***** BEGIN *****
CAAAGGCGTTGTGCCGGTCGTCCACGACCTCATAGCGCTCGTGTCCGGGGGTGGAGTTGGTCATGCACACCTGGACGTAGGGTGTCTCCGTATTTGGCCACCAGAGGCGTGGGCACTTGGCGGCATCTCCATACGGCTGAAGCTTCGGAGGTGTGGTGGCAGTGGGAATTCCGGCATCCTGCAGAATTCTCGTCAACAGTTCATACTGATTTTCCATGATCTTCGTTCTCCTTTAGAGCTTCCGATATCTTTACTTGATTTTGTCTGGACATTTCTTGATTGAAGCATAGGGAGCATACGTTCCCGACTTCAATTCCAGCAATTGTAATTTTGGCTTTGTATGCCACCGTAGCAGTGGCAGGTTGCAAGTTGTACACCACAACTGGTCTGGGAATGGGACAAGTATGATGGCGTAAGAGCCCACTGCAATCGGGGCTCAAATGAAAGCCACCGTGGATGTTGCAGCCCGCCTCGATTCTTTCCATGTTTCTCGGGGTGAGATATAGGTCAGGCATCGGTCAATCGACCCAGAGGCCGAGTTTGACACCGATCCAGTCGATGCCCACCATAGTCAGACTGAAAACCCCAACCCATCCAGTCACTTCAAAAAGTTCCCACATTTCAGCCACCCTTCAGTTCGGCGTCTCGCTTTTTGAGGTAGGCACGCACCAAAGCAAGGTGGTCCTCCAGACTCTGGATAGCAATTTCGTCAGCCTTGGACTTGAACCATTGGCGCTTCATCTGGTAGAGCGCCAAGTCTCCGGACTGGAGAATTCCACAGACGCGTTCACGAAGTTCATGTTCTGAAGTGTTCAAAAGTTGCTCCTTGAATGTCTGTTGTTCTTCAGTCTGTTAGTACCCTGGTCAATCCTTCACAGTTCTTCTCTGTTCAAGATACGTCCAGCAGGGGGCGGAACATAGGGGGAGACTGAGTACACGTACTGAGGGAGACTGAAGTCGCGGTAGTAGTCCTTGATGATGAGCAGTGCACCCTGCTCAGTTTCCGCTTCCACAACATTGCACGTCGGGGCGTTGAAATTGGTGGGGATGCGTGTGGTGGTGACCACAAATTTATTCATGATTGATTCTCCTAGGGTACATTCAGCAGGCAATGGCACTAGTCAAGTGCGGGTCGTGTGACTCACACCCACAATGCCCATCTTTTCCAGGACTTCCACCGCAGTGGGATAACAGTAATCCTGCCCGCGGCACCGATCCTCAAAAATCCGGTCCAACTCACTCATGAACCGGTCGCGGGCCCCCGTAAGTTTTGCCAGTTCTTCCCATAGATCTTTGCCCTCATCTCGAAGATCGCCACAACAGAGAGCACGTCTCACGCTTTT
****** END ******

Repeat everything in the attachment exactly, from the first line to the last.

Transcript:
CAAAGGCGTTGTGCCGGTCGTCCACGACCTCATAGCGCTCGTGTCCGGGGGTGGAGTTGGTCATGCACACCTGGACGTAGGGTGTCTCCGTATTTGGCCACCAGAGGCGTGGGCACTTGGCGGCATCTCCATACGGCTGAAGCTTCGGAGGTGTGGTGGCAGTGGGAATTCCGGCATCCTGCAGAATTCTCGTCAACAGTTCATACTGATTTTCCATGATCTTCGTTCTCCTTTAGAGCTTCCGATATCTTTACTTGATTTTGTCTGGACATTTCTTGATTGAAGCATAGGGAGCATACGTTCCCGACTTCAATTCCAGCAATTGTAATTTTGGCTTTGTATGCCACCGTAGCAGTGGCAGGTTGCAAGTTGTACACCACAACTGGTCTGGGAATGGGACAAGTATGATGGCGTAAGAGCCCACTGCAATCGGGGCTCAAATGAAAGCCACCGTGGATGTTGCAGCCCGCCTCGATTCTTTCCATGTTTCTCGGGGTGAGATATAGGTCAGGCATCGGTCAATCGACCCAGAGGCCGAGTTTGACACCGATCCAGTCGATGCCCACCATAGTCAGACTGAAAACCCCAACCCATCCAGTCACTTCAAAAAGTTCCCACATTTCAGCCACCCTTCAGTTCGGCGTCTCGCTTTTTGAGGTAGGCACGCACCAAAGCAAGGTGGTCCTCCAGACTCTGGATAGCAATTTCGTCAGCCTTGGACTTGAACCATTGGCGCTTCATCTGGTAGAGCGCCAAGTCTCCGGACTGGAGAATTCCACAGACGCGTTCACGAAGTTCATGTTCTGAAGTGTTCAAAAGTTGCTCCTTGAATGTCTGTTGTTCTTCAGTCTGTTAGTACCCTGGTCAATCCTTCACAGTTCTTCTCTGTTCAAGATACGTCCAGCAGGGGGCGGAACATAGGGGGAGACTGAGTACACGTACTGAGGGAGACTGAAGTCGCGGTAGTAGTCCTTGATGATGAGCAGTGCACCCTGCTCAGTTTCCGCTTCCACAACATTGCACGTCGGGGCGTTGAAATTGGTGGGGATGCGTGTGGTGGTGACCACAAATTTATTCATGATTGATTCTCCTAGGGTACATTCAGCAGGCAATGGCACTAGTCAAGTGCGGGTCGTGTGACTCACACCCACAATGCCCATCTTTTCCAGGACTTCCACCGCAGTGGGATAACAGTAATCCTGCCCGCGGCACCGATCCTCAAAAATCCGGTCCAACTCACTCATGAACCGGTCGCGGGCCCCCGTAAGTTTTGCCAGTTCTTCCCATAGATCTTTGCCCTCATCTCGAAGATCGCCACAACAGAGAGCACGTCTCACGCTTTT